We (Israelis) constantly push ourselves deeper and deeper into this black hole called “the conflict.” It consumes us, shutting out any other way to see our relations with the Palestinians.

We can no longer see any option but the military option.

Anyone who does not agree with the government and/or military policy is perceived as a traitor. Democracy is to be feared and freedom of speech has become profanity.

Any call for human rights is seen as a call against Israel.

We are obsessed with the quality of our hasbara (information/explanations) to the rest of the world concerning our actions. We are obsessed with trying to understand why our hasbara is ineffectual. We are obsessed with explaining our unexplainable behaviors, instead of being passionate about changing them. We spend our resources on embarrassing hasbara instead of using our energies to look for ways to end the conflict that offer the promise of peace, justice and security to Israelis (and Palestinians).

We are alienating country after country. We are isolating ourselves in the world, creating new enemies everyday, forgetting that we belong to the world, and that we cannot survive in this world on our own, without friends.

We are so obsessed with our own victimhood, that we do not see how we are victimizing others. We see threats and dangers at every turn, and dismiss our actions as self defense against the evil forces that would destroy us. We are militarily strong, but psychologically very, very weak.

We have become so indifferent and blind to the suffering of the Palestinians that our hearts have turned to stone.

I search for the magic wand (knowing this to be a childish fantasy) that would make my fellow Israelis (ordinary citizens and ‘leaders’) soften the stone, open the borders, gather in the friends, embrace our Palestinian cousins, spread the rights. I unsuccessfully and naively search in the darkness for this wand, only to realize that if it ever existed, it has fallen into the depths of the black hole of guns and warships and airplanes and helicopters and rockets.

From my home near the Gaza border, I hear the drone of the army helicopters, the booms of the artillery, the sirens from the Qassam rockets. I try to remember what life was like when the borders between our two regions were open and we Israelis and Palestinians traveled freely between the two. I vainly search the horizon for Israeli peace trucks and ships that herald the end of the blockade and for the beginning of a new era that offers us a life of peace and security that we Gazans and Israelis need and deserve so desperately.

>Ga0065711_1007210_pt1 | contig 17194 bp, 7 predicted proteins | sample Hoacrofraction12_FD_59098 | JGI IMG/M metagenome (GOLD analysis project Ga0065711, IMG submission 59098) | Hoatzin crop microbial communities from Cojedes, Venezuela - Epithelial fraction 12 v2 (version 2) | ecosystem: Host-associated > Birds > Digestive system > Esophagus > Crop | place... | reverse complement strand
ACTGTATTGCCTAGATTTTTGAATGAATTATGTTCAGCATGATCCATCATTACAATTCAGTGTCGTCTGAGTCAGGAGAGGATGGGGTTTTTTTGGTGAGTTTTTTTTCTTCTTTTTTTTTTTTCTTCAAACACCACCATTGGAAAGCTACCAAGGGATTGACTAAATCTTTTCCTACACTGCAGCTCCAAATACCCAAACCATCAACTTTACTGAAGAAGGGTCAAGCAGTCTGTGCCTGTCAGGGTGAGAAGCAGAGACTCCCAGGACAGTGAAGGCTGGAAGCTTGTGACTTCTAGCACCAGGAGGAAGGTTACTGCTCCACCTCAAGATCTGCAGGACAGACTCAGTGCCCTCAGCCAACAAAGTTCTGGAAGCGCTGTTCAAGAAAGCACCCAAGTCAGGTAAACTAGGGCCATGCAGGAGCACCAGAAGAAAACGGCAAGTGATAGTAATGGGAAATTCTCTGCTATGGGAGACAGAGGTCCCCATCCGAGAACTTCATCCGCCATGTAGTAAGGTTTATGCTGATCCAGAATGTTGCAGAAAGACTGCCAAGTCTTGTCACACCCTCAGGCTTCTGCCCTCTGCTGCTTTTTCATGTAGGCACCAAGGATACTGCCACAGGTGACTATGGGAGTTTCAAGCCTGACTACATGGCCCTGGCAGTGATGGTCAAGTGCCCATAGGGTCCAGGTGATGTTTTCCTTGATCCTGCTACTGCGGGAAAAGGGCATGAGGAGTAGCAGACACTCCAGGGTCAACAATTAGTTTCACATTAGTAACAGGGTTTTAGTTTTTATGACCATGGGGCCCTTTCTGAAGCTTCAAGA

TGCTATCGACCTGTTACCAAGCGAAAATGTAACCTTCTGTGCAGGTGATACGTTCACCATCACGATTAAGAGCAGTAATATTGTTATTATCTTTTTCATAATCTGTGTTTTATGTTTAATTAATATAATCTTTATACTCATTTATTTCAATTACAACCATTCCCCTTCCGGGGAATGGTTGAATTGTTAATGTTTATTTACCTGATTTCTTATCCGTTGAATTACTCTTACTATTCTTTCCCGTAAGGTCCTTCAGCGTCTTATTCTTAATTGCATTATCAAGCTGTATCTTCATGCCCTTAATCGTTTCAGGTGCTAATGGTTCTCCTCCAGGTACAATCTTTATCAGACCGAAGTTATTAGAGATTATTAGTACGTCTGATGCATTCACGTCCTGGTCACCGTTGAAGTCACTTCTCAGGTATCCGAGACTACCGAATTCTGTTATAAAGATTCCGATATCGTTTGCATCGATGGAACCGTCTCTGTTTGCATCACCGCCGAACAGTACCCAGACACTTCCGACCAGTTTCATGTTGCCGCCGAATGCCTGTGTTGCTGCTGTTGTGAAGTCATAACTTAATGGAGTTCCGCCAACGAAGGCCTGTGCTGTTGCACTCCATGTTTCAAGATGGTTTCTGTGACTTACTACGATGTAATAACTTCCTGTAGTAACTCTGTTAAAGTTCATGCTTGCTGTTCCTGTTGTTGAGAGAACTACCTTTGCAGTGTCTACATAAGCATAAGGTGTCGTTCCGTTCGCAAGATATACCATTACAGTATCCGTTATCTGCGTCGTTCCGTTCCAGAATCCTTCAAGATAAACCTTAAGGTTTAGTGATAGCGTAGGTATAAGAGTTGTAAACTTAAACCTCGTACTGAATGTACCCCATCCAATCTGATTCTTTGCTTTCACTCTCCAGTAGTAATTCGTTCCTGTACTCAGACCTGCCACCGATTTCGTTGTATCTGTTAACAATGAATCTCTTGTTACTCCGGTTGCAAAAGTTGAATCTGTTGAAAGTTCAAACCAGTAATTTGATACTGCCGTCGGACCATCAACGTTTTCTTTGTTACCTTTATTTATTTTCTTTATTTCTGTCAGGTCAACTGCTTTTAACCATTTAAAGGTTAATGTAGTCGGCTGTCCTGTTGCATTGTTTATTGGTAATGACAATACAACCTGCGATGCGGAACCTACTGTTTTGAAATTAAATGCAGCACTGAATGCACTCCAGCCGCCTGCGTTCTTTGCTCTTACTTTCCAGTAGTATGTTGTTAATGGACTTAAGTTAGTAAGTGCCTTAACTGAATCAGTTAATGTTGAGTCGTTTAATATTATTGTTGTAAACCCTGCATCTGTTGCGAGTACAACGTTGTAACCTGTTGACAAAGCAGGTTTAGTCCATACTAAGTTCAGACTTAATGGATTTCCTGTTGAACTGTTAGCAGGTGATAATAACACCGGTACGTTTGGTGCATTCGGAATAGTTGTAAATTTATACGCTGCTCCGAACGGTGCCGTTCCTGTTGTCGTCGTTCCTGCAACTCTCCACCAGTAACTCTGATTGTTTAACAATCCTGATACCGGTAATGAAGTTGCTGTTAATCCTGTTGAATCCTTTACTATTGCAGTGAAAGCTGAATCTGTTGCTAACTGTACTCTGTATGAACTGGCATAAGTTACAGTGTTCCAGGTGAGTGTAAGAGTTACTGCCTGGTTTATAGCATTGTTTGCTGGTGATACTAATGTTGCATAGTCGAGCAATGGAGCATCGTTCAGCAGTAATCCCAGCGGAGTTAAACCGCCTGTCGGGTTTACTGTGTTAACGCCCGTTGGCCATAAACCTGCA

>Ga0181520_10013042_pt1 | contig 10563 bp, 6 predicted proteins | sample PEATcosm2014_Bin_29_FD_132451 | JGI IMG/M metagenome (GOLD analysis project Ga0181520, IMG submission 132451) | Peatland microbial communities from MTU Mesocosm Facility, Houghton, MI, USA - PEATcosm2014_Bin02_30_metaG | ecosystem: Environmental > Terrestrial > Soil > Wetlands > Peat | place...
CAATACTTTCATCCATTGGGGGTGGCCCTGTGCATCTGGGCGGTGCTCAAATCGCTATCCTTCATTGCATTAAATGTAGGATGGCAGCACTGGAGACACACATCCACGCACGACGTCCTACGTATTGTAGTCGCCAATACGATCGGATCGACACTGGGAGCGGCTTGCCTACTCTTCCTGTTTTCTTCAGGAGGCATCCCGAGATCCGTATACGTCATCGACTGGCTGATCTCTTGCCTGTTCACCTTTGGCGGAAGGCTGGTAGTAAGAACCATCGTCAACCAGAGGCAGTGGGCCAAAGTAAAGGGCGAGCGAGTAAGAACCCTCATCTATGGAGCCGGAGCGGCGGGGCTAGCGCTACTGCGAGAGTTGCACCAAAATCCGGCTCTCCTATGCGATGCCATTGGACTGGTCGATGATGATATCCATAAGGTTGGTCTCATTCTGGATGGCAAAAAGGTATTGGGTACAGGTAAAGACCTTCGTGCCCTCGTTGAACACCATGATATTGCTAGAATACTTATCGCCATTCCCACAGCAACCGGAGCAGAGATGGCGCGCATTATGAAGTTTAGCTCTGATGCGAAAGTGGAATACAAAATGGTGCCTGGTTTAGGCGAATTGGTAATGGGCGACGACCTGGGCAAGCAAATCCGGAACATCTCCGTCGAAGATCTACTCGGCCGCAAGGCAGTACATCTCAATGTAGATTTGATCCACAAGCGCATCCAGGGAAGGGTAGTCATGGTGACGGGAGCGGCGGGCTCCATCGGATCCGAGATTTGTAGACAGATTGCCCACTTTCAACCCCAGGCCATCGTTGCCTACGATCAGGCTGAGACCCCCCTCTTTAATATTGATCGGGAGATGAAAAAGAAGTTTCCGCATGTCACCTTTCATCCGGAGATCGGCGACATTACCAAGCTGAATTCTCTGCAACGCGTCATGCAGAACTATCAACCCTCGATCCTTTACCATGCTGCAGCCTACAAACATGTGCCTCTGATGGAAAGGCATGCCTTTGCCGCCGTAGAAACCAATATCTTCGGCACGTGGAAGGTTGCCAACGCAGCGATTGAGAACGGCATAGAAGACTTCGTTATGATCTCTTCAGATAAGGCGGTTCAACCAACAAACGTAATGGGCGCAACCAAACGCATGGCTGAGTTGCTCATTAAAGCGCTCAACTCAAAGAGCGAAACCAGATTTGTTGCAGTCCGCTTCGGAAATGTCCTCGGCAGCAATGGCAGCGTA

3. Ynet Monday, June 7, 2010

16:18 , 06.07.10

Breaking News

Egypt: Gaza blockade a failure, border stays open

A security official says Egypt will keep its border with Gaza open indefinitely, easing the blockade on the territory’s Palestinians and giving them a crucial link to the outside the world.

Egypt and Israel have maintained the blockade since Hamas took control of Gaza three years ago. But the official says the closure has failed to achieve its goals, including the release of an Israeli soldier held by Hamas since 2006. (AP)


4.  Ynet Monday, June 7, 2010 

14:41 , 06.07.10

[Inserts are mine]

    Producer: Israel subject to cultural terror


Shuki Weiss, promoter of Pixies concert which was called off at last minute, says ‘artists are under huge pressure by Arab elements to boycott Israel, including threatening letters and commercial sanctions’

Or Barnea

The Pixies band’s decision to call off its Tel Aviv concert, which was scheduled to take place this Wednesday, has sparked a row in the local music industry. The British [American, not British] band followed in the footsteps of artists Santana and Elvis Costello, who canceled their gigs in Israel for political reasons as well [and also in the footsteps of 2 other bands: the Klaxons and the Gorillaz, both British.].

Ever since the cancellation was announced Sunday morning, thousands of Israeli surfers have been posting angry messages on the band’s Facebook page, saying that the group members “should be ashamed of themselves” and slamming the band for “supporting terror”.

Producer Shuki Weiss, who promoted the American band’s concert in Israel, admitted Sunday that the cancellation was the result of “cultural terror against the State of Israel and against art in general”.

“I regret the fact that repeated attempts to bring good music to Israel and produce concerts and festivals of high quality fall victim of a series of political events, which are expressed in new patters of actions which I can only define as a type of cultural power against the State of Israel and art in general,” said Weiss.

“Intense pressure to boycott Israel – including threatening letters, commercial sanctions, cancellations of shows from influential countries – is being exerted by Arab and other elements on most artists (as well as writers, industrialists and others) across the world.

“This has turned into a painful series of cancellations with one sparkle of art – one foreign band which understood the difference and chose to focus on music and ignore the threats, and did not even consider disappointing and punishing its fans,” Weiss said, referring to the Placebo band which performed in Tel Aviv on Saturday evening.